Howard school board member Ellen Flynn Giles said this month that she supported revisiting the plan to examine its impact. "We'll see what comes from that as we hear from the community," she said.
Meanwhile, Christina Delmont-Small, president of the PTA Council of Howard County, said parents and community members have noticed a shift in how the school system engages with the public. She said that asking school staff to reconsider redistricting efforts to ensure they are less disruptive "is something parents have been saying for years."
"I think there is an appreciation for the increased communication," said Foose, "and a newfound level of access to the school system. There is a clear focus of what needs to get done and how to go about getting that done."
Foose also revamped the school system's legal services, eliminating two attorneys who were school system employees. School officials declined to disclose the employees' salaries but said that the move was expected to save an estimated $200,000.
"It was an operation decision and a new paradigm in how we will deliver legal services to school system employees as the need arises. They were providing administrative decisions instead of legal input," said Foose. "I felt to best get the legal services we need, we could outsource that."
Foose has also installed an office of accountability that is geared toward ensuring transparency and accountability within the school system and works with departments on applied research, testing, program evaluations, technology and auditing, school officials said.
In August, the school system named Grace Chesney, previously the executive director of research, accountability, assessment and data warehouse for Baltimore County's schools, as its chief accountability officer. Chesney worked with Foose in Baltimore and Montgomery counties.
The Howard County teachers union president also praised Foose for her communication skills, particularly involving the school system's application for a federal Race to the Top education grant. The winners of the grants would have to comply with federal guidelines to personalize education for each student, school officials said. Howard County could receive as much as $30 million from a Race to the Top grant, which is slated to be awarded in December, school officials said.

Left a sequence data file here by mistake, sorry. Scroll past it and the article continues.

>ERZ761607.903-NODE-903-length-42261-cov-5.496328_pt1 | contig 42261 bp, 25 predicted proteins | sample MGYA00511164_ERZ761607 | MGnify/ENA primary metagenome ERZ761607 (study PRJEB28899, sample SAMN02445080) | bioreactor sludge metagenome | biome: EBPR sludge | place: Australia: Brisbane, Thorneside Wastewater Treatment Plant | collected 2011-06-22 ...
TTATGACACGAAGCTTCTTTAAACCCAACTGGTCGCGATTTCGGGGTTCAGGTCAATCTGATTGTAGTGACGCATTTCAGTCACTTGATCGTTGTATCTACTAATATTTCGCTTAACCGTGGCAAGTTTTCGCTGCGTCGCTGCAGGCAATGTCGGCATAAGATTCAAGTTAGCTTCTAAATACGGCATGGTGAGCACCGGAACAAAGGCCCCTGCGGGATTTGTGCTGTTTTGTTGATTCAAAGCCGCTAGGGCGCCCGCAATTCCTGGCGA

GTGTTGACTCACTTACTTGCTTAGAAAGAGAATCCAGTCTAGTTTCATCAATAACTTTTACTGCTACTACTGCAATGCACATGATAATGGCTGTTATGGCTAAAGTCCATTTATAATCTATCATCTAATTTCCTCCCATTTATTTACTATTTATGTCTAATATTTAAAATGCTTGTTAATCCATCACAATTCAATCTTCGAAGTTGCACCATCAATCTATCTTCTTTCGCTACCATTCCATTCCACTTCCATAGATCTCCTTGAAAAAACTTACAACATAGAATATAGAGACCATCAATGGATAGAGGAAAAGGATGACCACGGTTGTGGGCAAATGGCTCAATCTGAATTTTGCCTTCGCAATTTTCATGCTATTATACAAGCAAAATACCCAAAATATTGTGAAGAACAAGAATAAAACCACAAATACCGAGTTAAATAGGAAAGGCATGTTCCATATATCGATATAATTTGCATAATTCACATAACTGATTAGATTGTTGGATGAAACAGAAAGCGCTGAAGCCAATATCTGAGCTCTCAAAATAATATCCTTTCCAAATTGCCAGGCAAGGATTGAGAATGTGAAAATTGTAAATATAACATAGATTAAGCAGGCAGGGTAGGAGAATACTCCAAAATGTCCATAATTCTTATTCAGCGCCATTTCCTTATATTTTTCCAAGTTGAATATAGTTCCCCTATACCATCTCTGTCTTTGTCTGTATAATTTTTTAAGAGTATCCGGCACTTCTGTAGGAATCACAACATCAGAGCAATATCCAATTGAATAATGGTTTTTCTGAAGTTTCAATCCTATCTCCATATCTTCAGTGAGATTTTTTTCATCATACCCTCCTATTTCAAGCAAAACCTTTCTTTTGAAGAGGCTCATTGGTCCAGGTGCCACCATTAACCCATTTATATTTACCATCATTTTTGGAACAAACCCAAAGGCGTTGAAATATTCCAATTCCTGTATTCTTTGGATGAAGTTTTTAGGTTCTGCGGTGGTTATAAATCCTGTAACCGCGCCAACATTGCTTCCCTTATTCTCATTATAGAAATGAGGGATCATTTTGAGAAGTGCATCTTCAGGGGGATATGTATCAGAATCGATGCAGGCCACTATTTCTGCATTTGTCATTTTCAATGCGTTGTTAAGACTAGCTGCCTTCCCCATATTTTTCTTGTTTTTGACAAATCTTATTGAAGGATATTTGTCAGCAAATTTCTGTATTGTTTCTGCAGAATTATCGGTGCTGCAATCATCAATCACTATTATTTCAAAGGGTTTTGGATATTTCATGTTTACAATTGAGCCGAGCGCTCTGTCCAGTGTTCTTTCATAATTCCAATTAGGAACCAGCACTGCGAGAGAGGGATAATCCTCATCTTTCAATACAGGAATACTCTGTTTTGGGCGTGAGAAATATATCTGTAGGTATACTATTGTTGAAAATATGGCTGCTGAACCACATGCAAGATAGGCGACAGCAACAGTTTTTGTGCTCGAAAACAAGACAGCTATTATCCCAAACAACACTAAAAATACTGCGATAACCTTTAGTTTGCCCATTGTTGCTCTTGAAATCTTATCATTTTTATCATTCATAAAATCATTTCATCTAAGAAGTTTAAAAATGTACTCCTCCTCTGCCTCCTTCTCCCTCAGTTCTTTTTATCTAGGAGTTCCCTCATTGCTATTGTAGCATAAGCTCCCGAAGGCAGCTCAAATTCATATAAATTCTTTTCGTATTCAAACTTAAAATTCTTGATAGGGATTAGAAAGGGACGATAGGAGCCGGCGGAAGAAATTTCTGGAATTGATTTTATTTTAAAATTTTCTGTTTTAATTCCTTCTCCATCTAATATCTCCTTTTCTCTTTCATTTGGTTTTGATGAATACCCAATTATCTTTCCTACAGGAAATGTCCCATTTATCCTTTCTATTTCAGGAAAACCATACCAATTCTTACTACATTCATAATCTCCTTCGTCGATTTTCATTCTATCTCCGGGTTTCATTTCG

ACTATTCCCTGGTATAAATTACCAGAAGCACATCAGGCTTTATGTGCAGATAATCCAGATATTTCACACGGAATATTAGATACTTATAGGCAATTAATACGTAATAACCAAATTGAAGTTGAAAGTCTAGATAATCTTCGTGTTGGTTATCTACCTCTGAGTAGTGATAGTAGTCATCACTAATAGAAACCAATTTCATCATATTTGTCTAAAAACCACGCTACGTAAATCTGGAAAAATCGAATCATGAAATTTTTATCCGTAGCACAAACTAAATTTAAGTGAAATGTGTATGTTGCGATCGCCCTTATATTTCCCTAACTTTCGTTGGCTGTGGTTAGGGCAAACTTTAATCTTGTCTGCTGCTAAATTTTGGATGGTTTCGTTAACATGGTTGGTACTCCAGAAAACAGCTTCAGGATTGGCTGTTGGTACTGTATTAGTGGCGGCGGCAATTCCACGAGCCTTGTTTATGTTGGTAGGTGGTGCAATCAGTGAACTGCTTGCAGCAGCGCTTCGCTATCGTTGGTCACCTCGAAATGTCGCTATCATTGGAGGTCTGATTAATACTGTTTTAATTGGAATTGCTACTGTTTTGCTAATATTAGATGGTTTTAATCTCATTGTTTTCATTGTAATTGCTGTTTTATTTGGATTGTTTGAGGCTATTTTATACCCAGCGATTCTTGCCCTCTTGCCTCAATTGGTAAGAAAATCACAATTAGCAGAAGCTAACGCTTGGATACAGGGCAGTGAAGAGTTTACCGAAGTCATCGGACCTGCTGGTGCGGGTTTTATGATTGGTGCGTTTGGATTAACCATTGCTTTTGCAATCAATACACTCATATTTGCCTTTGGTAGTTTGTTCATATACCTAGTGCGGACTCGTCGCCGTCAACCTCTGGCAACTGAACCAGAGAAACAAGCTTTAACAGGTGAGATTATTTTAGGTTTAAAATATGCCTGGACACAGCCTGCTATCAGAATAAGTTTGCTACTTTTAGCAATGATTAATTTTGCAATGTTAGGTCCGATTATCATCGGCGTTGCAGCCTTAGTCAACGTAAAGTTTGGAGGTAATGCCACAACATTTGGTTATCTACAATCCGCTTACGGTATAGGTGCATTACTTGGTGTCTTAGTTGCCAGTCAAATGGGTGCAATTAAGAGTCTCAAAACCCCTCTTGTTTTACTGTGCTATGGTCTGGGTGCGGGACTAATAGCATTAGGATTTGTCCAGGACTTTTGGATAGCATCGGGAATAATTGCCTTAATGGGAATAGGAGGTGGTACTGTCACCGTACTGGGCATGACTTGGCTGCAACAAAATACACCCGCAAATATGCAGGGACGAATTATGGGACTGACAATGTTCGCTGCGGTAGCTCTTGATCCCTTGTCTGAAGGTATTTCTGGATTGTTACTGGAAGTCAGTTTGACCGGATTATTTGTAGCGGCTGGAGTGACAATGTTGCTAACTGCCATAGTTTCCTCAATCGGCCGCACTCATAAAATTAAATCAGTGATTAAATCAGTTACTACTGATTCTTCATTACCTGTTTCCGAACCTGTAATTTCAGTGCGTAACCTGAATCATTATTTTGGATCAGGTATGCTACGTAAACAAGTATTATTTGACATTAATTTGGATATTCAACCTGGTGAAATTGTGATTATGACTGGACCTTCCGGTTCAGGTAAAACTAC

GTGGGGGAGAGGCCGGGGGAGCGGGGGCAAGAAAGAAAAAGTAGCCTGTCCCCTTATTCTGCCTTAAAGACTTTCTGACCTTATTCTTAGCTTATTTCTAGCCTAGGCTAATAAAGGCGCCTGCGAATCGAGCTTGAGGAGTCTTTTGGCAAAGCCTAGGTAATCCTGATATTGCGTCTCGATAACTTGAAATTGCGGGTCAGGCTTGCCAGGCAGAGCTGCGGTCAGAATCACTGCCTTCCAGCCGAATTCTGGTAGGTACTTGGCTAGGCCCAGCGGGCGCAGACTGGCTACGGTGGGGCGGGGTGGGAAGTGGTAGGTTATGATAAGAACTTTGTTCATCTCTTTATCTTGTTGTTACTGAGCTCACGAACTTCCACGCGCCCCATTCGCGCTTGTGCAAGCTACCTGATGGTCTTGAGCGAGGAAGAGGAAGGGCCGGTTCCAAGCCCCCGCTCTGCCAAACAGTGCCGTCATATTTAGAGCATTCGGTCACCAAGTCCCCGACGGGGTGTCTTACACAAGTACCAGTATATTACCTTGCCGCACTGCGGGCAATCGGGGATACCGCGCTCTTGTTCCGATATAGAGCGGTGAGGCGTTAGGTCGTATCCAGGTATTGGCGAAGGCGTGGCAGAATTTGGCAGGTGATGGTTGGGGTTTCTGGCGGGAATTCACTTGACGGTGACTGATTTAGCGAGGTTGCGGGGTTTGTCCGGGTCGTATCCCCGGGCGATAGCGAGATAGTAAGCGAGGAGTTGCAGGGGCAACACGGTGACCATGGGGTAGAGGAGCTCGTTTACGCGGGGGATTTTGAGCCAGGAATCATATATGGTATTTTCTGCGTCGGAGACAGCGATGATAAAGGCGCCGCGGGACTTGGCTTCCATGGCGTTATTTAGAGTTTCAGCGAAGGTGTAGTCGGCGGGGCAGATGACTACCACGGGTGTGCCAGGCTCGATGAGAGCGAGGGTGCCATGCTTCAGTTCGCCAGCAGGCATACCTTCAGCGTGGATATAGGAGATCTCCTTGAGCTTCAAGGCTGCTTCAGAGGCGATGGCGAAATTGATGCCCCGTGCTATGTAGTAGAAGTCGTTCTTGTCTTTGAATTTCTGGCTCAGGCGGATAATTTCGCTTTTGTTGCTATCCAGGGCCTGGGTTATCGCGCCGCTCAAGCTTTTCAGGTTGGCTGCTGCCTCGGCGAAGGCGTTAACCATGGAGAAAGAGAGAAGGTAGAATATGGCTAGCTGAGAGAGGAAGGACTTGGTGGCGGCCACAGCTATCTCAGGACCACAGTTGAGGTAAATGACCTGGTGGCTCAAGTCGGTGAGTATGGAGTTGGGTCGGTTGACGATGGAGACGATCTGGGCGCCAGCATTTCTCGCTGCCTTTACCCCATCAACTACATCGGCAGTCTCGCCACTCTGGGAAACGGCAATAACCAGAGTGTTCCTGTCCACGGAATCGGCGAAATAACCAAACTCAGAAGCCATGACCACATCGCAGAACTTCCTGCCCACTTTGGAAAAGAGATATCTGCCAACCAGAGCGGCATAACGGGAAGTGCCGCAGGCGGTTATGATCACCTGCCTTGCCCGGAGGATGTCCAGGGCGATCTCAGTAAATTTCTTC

But at a school board meeting this month, Howard County Education Association President Paul Lemle asked the school system to consider withdrawing from Race to the Top because it has a provision for teacher evaluations to be based on student performance on state assessment tests. Lemle said standardized test scores should not be used in teacher evaluations and that he conveyed his concerns during a meeting with Foose.
"Our lines of communication are open," said Lemle of his contact with Foose. "The important thing for me is that she heard me out, and the result was that the discussion with the board happened like it was supposed to. I really like her supportive stance and comments about her employees. And going forward, I hope that the changes that she brings to our school system are as positive as they sound and as positive as the attitude she has about them."
When asked about Foose's first 100 days, board member Cynthia Vaillancourt said, "In that time Dr. Foose has struck a pretty impressive balance between bold moves and laying a foundation for future moves. Virtually every corner of the system is being reviewed with a fine-tooth comb. Time will tell how these initiatives and efforts will play out, but I am very optimistic that the future holds marvelous things for our students, our employees and our community."